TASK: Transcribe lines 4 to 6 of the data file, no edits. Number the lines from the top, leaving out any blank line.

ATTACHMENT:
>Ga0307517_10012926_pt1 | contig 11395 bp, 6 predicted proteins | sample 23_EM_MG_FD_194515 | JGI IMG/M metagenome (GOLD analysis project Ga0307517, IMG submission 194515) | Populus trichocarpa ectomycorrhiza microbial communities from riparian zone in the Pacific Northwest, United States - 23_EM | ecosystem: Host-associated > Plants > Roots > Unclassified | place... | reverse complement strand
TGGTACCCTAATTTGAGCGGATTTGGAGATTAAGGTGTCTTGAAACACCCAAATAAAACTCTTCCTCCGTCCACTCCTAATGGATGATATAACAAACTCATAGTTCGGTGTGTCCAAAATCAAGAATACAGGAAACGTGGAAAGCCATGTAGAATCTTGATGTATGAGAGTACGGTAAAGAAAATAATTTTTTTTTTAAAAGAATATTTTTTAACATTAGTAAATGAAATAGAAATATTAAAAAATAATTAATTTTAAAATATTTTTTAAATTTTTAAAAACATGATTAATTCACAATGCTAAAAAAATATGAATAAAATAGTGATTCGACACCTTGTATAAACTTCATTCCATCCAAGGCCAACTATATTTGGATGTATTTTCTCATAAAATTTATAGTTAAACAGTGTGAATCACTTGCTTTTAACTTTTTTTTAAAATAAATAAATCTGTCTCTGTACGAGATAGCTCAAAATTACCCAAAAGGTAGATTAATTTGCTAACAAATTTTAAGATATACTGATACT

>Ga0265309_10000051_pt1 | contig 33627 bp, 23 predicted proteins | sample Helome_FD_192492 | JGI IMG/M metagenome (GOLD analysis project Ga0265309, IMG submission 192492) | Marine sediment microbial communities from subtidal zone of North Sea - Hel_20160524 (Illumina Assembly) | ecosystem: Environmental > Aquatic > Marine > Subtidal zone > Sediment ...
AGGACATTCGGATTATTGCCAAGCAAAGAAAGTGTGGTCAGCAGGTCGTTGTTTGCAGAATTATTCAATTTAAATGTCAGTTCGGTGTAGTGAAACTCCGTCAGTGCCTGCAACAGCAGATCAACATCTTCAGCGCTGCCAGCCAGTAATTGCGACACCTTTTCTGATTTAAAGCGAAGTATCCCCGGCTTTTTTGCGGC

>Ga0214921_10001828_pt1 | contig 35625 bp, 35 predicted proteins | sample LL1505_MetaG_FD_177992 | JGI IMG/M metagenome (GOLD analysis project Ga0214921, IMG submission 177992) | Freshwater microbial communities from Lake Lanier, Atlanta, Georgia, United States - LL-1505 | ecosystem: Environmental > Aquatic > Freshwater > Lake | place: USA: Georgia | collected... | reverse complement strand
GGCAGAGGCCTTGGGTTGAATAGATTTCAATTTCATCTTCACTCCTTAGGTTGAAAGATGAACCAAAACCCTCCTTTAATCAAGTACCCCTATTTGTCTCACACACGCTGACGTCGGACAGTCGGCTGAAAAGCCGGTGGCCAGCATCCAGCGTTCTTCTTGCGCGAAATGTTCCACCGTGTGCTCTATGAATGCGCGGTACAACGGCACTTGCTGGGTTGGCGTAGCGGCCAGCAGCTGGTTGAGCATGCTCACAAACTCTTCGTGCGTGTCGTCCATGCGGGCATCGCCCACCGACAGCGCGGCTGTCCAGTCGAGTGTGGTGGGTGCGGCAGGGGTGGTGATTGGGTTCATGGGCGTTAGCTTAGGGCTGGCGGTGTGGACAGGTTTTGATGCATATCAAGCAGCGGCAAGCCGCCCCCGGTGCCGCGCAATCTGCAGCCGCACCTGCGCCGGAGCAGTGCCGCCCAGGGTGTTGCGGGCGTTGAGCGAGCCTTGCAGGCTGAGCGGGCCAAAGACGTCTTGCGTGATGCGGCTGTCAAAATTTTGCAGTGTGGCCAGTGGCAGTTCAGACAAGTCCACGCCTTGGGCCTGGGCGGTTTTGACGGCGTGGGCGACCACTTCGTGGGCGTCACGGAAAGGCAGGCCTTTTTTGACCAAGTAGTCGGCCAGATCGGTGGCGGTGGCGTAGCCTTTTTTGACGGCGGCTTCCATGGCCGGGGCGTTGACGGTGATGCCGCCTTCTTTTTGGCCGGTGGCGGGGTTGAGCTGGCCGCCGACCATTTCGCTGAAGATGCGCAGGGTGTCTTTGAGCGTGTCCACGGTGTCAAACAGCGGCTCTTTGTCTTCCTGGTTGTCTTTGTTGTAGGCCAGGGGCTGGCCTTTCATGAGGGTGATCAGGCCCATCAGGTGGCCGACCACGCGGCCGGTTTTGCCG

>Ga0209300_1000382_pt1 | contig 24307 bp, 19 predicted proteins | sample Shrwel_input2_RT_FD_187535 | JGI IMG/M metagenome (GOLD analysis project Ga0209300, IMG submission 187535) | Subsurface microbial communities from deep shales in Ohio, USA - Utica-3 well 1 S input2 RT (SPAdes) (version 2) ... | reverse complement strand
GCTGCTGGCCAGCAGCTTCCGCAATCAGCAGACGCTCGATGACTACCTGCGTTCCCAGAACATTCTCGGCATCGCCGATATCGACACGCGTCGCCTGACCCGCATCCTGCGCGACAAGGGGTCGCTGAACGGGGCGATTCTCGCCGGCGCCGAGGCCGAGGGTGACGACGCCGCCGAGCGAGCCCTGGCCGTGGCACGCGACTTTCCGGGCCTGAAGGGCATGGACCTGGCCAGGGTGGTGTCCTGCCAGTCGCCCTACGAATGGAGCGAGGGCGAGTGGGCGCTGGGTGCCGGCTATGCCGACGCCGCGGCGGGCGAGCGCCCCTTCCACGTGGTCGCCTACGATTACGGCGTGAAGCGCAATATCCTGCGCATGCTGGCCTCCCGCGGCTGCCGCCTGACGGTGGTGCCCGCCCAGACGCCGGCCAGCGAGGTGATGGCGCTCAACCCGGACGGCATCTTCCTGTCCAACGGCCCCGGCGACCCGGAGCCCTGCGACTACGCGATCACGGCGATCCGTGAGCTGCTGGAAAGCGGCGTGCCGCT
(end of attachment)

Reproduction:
AGGACATTCGGATTATTGCCAAGCAAAGAAAGTGTGGTCAGCAGGTCGTTGTTTGCAGAATTATTCAATTTAAATGTCAGTTCGGTGTAGTGAAACTCCGTCAGTGCCTGCAACAGCAGATCAACATCTTCAGCGCTGCCAGCCAGTAATTGCGACACCTTTTCTGATTTAAAGCGAAGTATCCCCGGCTTTTTTGCGGC

>Ga0214921_10001828_pt1 | contig 35625 bp, 35 predicted proteins | sample LL1505_MetaG_FD_177992 | JGI IMG/M metagenome (GOLD analysis project Ga0214921, IMG submission 177992) | Freshwater microbial communities from Lake Lanier, Atlanta, Georgia, United States - LL-1505 | ecosystem: Environmental > Aquatic > Freshwater > Lake | place: USA: Georgia | collected... | reverse complement strand
GGCAGAGGCCTTGGGTTGAATAGATTTCAATTTCATCTTCACTCCTTAGGTTGAAAGATGAACCAAAACCCTCCTTTAATCAAGTACCCCTATTTGTCTCACACACGCTGACGTCGGACAGTCGGCTGAAAAGCCGGTGGCCAGCATCCAGCGTTCTTCTTGCGCGAAATGTTCCACCGTGTGCTCTATGAATGCGCGGTACAACGGCACTTGCTGGGTTGGCGTAGCGGCCAGCAGCTGGTTGAGCATGCTCACAAACTCTTCGTGCGTGTCGTCCATGCGGGCATCGCCCACCGACAGCGCGGCTGTCCAGTCGAGTGTGGTGGGTGCGGCAGGGGTGGTGATTGGGTTCATGGGCGTTAGCTTAGGGCTGGCGGTGTGGACAGGTTTTGATGCATATCAAGCAGCGGCAAGCCGCCCCCGGTGCCGCGCAATCTGCAGCCGCACCTGCGCCGGAGCAGTGCCGCCCAGGGTGTTGCGGGCGTTGAGCGAGCCTTGCAGGCTGAGCGGGCCAAAGACGTCTTGCGTGATGCGGCTGTCAAAATTTTGCAGTGTGGCCAGTGGCAGTTCAGACAAGTCCACGCCTTGGGCCTGGGCGGTTTTGACGGCGTGGGCGACCACTTCGTGGGCGTCACGGAAAGGCAGGCCTTTTTTGACCAAGTAGTCGGCCAGATCGGTGGCGGTGGCGTAGCCTTTTTTGACGGCGGCTTCCATGGCCGGGGCGTTGACGGTGATGCCGCCTTCTTTTTGGCCGGTGGCGGGGTTGAGCTGGCCGCCGACCATTTCGCTGAAGATGCGCAGGGTGTCTTTGAGCGTGTCCACGGTGTCAAACAGCGGCTCTTTGTCTTCCTGGTTGTCTTTGTTGTAGGCCAGGGGCTGGCCTTTCATGAGGGTGATCAGGCCCATCAGGTGGCCGACCACGCGGCCGGTTTTGCCG